Set the method used to resize images. The ‘sample’ method runs very quickly, but when
            shrinking images, it produces noisy results.  The ‘mix’ method  is  somewhat  slower,
            but produces better-looking results. The default method is currently ‘mix’.

            Details: The resize methods differ most when shrinking images. The ‘sample’ method is
            a point sampler: each pixel position in the output image maps to  exactly  one  pixel
            position  in  the  input.  When  shrinking,  full rows and columns from the input are
            dropped. The other methods use all input pixels,  which  generally  produces  better-
            looking  images.  The  ‘box’  method,  a box sampler, is faster than the more complex
            filters and produces somewhat sharper results,  but  there  will  be  anomalies  when
            shrinking  images  by  a  small  amount  in  one dimension.  (Some output pixels will
            correspond to exactly 1 input row or column, while others will correspond to  exactly
            2  input  rows or columns.) The ‘mix’ method is a full bilinear interpolator. This is
            slower and produces somewhat blurrier results, but avoids anomalies.

            Gifsicle  also  supports  more  complex  resamplers,  including   Catmull-Rom   cubic
            resampling  (‘catrom’), the Mitchell-Netravali filter (‘mitchell’), a 2-lobed Lanczos
            filter (‘lanczos2’), and a 3-lobed Lanczos filter (‘lanczos3’).   These  filters  are
            slower still, but can give sharper, better results.

       --resize-colors n
            Allow Gifsicle to add intermediate colors when resizing images.  Normally, Gifsicle's
            resize algorithms use input images' color palettes without  changes.  When  shrinking
            images  with very few colors (e.g., pure black-and-white images), adding intermediate
            colors can improve the results. Example: --resize-colors 64 allows  Gifsicle  to  add
            intermediate colors for images that have fewer than 64 input colors.

   Color Options
       Color  options  apply  to  entire GIFs as they are read or written. They can be turned off
       with ‘--no-option’.

       -k num
       --colors num
            Reduce the number of distinct colors in each output GIF to num or less.  Num must  be
            between  2  and  256.  This  can be used to shrink output GIFs or eliminate any local
            color tables.

            Normally, an adaptive group of colors is chosen from the existing  color  table.  You
            can affect this process with the --color-method option or by giving your own colormap
            with --use-colormap.  Gifsicle may need to add an additional color (making  num+1  in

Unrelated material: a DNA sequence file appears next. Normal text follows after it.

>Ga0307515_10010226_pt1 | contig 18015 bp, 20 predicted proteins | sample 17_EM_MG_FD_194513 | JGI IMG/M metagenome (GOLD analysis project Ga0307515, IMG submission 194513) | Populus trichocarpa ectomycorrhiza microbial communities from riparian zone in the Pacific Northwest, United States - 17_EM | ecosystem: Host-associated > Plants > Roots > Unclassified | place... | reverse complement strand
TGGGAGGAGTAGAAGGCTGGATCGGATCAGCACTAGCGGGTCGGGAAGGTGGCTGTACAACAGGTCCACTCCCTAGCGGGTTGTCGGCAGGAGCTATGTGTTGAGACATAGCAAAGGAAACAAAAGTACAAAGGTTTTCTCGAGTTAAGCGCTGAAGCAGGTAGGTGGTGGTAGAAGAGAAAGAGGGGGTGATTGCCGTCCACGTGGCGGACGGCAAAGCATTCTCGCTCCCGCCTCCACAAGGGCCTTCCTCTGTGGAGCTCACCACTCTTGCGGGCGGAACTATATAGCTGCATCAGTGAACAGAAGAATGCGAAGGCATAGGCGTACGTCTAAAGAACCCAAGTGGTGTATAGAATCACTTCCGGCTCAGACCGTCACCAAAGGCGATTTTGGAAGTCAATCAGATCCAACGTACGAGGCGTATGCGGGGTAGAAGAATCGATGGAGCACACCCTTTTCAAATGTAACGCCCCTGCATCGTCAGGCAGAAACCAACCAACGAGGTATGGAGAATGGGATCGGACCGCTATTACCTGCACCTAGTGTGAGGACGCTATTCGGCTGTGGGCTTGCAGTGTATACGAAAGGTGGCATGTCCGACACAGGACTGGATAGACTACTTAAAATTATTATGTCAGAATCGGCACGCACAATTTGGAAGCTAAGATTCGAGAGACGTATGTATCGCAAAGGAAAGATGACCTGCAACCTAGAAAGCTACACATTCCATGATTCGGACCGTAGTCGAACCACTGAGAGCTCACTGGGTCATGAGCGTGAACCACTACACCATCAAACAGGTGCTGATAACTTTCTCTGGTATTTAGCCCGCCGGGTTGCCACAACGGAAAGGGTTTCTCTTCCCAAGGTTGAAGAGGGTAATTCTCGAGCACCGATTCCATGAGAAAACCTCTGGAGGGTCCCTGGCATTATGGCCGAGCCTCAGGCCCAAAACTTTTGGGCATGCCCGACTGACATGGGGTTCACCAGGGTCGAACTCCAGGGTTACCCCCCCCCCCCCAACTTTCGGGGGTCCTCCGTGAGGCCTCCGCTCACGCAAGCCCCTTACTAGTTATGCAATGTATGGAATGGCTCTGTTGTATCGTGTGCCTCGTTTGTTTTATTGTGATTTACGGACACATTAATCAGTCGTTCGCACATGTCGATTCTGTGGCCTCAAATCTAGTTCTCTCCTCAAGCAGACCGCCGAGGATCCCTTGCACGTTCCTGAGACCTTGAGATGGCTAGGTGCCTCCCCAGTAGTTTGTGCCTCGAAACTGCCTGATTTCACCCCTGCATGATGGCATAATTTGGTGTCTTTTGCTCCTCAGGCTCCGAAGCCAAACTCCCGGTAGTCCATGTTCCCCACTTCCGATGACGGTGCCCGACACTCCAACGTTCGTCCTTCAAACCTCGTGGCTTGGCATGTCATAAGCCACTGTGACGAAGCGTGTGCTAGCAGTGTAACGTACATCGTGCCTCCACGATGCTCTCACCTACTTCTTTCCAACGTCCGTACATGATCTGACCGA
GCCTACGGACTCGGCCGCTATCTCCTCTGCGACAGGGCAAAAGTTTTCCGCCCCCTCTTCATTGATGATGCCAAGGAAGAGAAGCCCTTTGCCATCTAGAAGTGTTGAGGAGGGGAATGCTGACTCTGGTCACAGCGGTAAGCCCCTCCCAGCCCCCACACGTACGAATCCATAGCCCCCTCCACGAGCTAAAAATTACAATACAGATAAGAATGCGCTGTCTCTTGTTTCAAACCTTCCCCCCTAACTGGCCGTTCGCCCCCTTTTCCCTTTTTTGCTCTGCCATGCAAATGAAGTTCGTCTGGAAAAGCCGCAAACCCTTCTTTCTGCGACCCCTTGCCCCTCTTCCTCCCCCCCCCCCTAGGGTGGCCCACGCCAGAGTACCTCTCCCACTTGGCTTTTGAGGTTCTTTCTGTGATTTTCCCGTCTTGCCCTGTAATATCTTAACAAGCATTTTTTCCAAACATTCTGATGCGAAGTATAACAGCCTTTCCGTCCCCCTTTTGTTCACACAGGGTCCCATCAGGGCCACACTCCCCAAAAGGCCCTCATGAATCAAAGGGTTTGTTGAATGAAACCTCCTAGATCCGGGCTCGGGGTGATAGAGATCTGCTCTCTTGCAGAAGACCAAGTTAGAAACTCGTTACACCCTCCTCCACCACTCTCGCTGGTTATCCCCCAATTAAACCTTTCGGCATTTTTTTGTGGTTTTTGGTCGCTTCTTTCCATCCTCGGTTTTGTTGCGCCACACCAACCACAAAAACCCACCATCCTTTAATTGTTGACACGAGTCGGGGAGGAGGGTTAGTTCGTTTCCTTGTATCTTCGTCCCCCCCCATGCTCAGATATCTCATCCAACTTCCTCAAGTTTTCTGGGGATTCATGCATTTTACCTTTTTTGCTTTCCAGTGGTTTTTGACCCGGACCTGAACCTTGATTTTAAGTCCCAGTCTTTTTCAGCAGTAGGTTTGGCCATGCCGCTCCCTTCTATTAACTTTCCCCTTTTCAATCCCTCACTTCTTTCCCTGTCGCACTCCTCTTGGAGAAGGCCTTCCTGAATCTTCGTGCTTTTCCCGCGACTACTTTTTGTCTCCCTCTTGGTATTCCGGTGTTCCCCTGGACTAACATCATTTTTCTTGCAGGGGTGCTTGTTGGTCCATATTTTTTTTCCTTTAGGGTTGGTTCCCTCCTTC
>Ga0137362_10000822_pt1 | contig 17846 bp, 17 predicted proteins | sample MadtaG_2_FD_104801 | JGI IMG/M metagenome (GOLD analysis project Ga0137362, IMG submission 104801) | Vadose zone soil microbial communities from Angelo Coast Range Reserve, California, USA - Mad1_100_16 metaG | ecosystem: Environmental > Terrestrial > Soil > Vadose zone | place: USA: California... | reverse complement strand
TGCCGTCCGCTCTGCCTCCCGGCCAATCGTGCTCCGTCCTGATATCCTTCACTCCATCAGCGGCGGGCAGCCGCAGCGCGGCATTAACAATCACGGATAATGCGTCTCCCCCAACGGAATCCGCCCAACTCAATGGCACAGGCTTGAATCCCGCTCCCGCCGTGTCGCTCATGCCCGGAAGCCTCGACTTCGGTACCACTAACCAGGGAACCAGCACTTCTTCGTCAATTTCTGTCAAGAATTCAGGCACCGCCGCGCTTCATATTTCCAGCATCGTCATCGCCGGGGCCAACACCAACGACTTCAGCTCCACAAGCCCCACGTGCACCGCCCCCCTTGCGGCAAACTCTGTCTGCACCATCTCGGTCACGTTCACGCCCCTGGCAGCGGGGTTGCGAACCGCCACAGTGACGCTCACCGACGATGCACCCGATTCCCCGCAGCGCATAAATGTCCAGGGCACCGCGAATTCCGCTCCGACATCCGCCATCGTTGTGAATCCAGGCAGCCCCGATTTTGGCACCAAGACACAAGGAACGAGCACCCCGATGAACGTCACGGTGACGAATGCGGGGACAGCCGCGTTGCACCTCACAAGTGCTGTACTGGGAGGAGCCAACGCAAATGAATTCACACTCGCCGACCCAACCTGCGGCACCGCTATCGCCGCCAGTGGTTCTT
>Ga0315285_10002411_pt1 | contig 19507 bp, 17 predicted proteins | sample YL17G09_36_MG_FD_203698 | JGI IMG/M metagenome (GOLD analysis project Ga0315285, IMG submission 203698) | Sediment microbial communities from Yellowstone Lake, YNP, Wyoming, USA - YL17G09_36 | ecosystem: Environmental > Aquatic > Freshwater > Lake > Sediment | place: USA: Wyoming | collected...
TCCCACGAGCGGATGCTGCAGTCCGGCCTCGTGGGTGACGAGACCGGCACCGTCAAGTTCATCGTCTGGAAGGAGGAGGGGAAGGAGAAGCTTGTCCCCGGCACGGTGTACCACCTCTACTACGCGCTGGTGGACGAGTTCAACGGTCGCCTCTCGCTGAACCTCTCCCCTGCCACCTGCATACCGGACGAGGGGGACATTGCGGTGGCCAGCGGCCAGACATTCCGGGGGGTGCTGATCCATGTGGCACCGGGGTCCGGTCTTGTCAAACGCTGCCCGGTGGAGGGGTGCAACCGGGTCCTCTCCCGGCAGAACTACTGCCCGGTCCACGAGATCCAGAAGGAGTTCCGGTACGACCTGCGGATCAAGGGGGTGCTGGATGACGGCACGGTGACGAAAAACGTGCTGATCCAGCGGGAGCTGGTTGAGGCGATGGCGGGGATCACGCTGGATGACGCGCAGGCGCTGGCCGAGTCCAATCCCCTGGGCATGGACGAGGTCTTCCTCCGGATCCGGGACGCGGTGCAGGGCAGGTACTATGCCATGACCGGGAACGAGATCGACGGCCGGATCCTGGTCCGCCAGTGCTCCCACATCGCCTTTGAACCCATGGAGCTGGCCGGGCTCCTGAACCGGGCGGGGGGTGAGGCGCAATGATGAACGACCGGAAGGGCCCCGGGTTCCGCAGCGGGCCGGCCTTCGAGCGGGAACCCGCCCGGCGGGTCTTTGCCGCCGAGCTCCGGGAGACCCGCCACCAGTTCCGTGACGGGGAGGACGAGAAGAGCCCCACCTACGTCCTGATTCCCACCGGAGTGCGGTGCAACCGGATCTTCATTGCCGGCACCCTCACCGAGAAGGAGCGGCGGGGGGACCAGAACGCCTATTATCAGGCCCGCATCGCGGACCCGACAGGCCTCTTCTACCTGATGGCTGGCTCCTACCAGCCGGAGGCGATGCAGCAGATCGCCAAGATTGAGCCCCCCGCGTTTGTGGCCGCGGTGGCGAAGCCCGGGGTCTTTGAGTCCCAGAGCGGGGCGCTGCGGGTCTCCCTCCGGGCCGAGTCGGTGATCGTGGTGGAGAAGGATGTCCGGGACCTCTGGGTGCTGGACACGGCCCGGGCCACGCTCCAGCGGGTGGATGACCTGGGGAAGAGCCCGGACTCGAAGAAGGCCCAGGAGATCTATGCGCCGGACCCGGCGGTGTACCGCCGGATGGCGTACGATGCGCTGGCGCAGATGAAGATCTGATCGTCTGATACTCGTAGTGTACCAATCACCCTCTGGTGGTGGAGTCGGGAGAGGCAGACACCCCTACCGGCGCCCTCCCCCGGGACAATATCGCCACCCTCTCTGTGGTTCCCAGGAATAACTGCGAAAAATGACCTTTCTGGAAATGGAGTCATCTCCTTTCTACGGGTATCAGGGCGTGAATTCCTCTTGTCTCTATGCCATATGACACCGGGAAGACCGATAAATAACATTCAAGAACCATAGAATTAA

all) if there is transparency in the image.

       --color-method method
            Determine  how  a  smaller  colormap is chosen.  ‘diversity’, the default, is xv(1)'s
            diversity algorithm, which uses a strict subset of the existing colors and  generally
            produces  good  results.   ‘blend-diversity’  is  a  modification of this: some color
            values are blended from groups of existing colors.  ‘median-cut’ is  the  median  cut
            algorithm described by Heckbert.  --method is a synonym for --color-method.

            When  --dither  is on and the colormap is changed, combinations of colors are used to
            approximate missing colors. This looks better, but makes bigger files and  can  cause
            animation artifacts, so it is off by default.

            Specify  a  dithering  algorithm  with  the  optional  method argument.  The default,
            ‘floyd-steinberg’, uses Floyd-Steinberg error diffusion. This usually looks best, but
            can  cause  animation  artifacts,  because  dithering choices will vary from frame to
            frame. Gifsicle also supports  ordered  dithering  algorithms  that  avoid  animation
            artifacts.   The  ‘ro64’  mode  uses  a  large,  random-looking pattern and generally
            produces good results. The ‘o3’, ‘o4’, and  ‘o8’  modes  use  smaller,  more  regular
            patterns.  The ‘ordered’ mode chooses a good ordered dithering algorithm. For special
            effects, try the halftone modes ‘halftone’, ‘squarehalftone’, and  ‘diagonal’.   Some
            modes  take optional parameters using commas. The halftone modes take a cell size and
            a color limit: ‘halftone,10,3’ creates 10-pixel wide halftone cells where  each  cell
            uses up to 3 colors.

       --gamma gamma
            Set  the  gamma  correction  to gamma, which can be a real number or ‘srgb’.  Roughly
            speaking, higher numbers exaggerate shadows and lower numbers exaggerate  highlights.
            The  default  is the function defined by the standard sRGB color space, which usually
            works well. (Its effects are similar to --gamma=2.2.) Gifsicle uses gamma  correction
            when choosing a color palette (--colors) and when dithering (--dither).

       --change-color color1 color2